By Rep. Mike Sanders
Normally, this time of year, I’m writing my traditional welcome back to school column – wishing all the students good luck in their classes and activities for the coming year; congratulating parents on surviving the summer and getting back to a more normal routine; wishing teachers, staff and school administrators a terrific start to the school year.
Scratch the record. It’s a whole new ballgame this year because of COVID-19.
While many school districts, particularly those in rural areas, are planning to start in-person this year, some are choosing either blended learning or fully virtual models.
Daniel Ingram, superintendent of Canton Schools said his district is starting in person Aug. 13 but has an option for home-based learning for parents concerned about sending their children back to school. Many other districts have similar plans and will have distance-learning plans in place for those students that will have to quarantine either because they have the virus or have been exposed to someone that has.
Many districts also have full virtual models available for those families that choose that option. Many require applications for this option, however, as well as meetings with district administrators, and they require at least a semester-long commitment if not for the entire academic year. Some allow virtual students to participate in extracurricular activities, including athletics, but others do not.
Mr. Ingram said most of his students and parents as well as teachers are excited and ready to get started with a new school year. There are always those who are apprehensive, he said, and that is OK. For those, his district and others have many options and reassurances.
Most schools holding traditional classes have a number of new protocols this year designed to keep students and educators safe. Some districts are requiring masks be worn in buildings and on buses. Others are strongly recommending masks, especially during times when students will be together in large groups. Many teachers are working to spread out desks in classrooms. Cafeteria times will be staggered in many districts. Bus drivers will be asked to keep students as spaced as possible. Many districts are encouraging parents to transport their children to and from school.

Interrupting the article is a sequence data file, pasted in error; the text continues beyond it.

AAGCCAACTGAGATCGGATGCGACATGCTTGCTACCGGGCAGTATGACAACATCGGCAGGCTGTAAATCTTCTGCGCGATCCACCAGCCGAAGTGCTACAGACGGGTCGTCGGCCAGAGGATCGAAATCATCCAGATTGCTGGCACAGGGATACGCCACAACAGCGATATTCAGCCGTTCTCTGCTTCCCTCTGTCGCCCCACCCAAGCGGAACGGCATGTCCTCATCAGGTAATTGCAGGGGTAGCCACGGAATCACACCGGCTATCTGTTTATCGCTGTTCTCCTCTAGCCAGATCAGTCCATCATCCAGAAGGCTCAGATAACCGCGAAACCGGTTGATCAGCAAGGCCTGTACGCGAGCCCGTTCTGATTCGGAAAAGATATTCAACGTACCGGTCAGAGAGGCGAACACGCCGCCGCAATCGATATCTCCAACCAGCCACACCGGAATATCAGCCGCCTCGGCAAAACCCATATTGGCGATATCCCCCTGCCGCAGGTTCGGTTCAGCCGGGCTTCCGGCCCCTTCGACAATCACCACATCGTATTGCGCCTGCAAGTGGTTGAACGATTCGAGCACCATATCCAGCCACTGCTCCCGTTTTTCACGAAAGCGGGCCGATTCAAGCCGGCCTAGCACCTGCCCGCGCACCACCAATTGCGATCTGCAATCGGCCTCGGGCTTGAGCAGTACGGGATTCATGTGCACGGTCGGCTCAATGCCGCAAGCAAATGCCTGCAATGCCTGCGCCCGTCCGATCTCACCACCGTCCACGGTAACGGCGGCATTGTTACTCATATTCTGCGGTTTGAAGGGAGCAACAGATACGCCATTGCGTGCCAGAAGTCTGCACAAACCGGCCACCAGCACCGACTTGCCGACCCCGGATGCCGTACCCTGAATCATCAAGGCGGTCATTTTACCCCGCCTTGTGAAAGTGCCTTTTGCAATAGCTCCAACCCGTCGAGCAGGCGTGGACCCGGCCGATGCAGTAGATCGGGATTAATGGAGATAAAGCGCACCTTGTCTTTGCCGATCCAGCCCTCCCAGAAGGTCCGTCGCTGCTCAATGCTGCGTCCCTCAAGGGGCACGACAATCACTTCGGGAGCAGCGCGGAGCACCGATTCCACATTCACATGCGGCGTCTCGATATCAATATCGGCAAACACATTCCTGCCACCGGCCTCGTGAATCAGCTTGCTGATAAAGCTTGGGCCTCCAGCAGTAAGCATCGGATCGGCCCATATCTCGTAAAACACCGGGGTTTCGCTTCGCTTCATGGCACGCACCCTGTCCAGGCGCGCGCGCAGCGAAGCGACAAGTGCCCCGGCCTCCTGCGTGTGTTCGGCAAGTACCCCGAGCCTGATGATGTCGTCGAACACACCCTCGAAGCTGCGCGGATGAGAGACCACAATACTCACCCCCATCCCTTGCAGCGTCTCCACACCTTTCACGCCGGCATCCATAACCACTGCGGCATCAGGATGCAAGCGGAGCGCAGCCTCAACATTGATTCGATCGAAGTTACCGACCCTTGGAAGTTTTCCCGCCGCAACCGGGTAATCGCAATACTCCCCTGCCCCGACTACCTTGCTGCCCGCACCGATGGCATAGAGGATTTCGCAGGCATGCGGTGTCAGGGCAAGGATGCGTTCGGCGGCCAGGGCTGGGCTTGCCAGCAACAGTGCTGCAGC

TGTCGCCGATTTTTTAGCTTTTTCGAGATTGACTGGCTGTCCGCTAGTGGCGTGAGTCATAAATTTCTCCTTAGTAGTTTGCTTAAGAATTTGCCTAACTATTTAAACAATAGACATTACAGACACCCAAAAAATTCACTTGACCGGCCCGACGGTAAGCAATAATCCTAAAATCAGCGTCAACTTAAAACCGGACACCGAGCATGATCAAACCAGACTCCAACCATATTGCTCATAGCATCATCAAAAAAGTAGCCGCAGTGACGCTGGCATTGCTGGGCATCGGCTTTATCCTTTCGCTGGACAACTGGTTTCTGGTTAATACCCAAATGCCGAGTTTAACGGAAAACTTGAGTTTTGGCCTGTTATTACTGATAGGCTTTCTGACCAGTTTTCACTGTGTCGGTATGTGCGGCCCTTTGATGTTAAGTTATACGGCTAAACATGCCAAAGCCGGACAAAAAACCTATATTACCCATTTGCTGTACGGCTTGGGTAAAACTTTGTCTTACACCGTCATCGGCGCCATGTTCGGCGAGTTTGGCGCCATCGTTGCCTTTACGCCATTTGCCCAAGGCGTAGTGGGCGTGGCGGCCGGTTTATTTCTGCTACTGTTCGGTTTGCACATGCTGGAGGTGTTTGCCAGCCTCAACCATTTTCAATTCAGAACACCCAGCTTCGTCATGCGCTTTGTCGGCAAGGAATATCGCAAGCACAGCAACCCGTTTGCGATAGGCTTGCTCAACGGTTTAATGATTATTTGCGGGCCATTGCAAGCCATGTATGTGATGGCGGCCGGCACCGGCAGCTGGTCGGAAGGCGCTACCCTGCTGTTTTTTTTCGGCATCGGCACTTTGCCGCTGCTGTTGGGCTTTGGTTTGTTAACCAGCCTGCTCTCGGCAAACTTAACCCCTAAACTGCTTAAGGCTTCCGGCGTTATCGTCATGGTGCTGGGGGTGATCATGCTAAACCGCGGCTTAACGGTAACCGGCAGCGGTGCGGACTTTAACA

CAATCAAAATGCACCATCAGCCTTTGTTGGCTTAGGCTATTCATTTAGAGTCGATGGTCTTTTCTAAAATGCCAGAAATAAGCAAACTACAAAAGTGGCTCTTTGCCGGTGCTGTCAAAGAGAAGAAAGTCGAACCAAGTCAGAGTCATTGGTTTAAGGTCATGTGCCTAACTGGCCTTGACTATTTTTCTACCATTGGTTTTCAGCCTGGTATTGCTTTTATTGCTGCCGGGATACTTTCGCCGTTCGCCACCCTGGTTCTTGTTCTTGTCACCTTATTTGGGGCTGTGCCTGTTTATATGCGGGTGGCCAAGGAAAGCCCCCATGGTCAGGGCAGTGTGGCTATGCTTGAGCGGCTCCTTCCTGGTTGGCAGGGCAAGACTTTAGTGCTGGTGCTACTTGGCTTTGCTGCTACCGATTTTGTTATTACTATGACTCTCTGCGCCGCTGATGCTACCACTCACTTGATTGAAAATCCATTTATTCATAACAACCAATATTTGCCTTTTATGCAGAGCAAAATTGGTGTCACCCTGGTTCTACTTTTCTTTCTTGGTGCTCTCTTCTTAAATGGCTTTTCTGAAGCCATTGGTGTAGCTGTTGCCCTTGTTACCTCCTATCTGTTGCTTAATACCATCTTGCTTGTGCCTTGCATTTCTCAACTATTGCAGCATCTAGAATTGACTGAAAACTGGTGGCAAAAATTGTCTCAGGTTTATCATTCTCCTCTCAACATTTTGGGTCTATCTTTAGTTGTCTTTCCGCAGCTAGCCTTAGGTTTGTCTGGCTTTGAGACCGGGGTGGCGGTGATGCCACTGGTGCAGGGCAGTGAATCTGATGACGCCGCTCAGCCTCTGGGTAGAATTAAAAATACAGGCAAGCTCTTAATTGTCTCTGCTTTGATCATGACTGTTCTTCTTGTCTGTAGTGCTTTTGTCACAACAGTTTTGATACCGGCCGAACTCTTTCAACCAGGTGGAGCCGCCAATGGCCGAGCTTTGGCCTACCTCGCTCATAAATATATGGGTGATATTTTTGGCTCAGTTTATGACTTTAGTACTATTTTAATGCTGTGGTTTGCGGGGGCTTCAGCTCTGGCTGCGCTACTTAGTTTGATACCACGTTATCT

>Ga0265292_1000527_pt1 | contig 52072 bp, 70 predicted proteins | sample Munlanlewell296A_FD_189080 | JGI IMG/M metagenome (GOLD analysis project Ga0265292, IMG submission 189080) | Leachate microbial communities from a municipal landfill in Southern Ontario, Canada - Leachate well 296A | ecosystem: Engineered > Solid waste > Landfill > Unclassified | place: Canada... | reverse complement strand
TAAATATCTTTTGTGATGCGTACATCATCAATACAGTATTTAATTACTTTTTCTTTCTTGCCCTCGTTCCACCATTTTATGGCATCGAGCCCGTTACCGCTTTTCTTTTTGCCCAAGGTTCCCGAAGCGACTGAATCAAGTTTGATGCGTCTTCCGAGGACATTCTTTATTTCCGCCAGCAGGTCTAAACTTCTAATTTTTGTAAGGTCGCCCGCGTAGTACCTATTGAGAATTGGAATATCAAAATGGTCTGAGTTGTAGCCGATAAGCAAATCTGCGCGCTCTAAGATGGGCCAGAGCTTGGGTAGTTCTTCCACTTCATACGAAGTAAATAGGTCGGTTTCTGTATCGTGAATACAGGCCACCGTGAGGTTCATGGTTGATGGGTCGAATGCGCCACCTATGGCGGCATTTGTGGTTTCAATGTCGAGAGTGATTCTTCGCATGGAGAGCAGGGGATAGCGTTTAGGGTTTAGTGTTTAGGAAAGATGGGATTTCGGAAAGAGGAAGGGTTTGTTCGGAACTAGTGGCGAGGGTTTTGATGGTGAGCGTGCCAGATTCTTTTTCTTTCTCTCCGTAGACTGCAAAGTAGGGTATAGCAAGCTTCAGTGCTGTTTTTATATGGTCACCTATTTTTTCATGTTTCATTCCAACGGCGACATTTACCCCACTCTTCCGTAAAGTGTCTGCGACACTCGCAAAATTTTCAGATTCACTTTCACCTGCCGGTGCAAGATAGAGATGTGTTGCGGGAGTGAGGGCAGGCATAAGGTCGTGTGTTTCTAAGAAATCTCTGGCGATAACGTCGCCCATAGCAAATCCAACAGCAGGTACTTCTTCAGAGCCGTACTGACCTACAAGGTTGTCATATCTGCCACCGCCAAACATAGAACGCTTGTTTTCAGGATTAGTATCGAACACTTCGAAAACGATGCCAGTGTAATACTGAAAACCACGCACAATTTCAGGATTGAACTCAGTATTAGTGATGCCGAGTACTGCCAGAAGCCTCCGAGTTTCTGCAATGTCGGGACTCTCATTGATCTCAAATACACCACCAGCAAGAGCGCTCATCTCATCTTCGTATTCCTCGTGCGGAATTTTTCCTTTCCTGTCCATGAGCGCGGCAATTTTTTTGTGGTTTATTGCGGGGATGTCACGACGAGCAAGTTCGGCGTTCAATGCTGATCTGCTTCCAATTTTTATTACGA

Many districts will be taking students’ temperatures before they board buses or enter buildings. Hennessey Public Schools says online that it has installed multiple thermal imaging cameras that will take students temperatures throughout the day. They’ve also purchased mobile hand sanitizer stations.
Most districts have detailed sanitation practices spelled out online. This includes shutting down water fountains, cleaning desktops and other surfaces regularly throughout the day, limiting the number of students in the restroom at one time. Some districts are moving to virtual Friday models, where students will learn from home on Fridays giving the schools time to deep clean each week.
I’m sure most parents are well aware of their schools’ policies for the upcoming school year, but for those that have not yet checked, please do so soon.
No matter what your concerns for the new school year, I hope parents, students and educators can at least look forward to all a newschool year brings – the opportunity to learn new things and advance, the chance to make new friends and reconnect with the old, the chance to show your knowledge and participate in activities in which you excel, and so much more. Please enjoy this school year.
In the meantime, if I can help you with anything, please do not hesitate to reach out. I can be reached atMike.Sanders@OKHouse.gov or (405) 557-7407.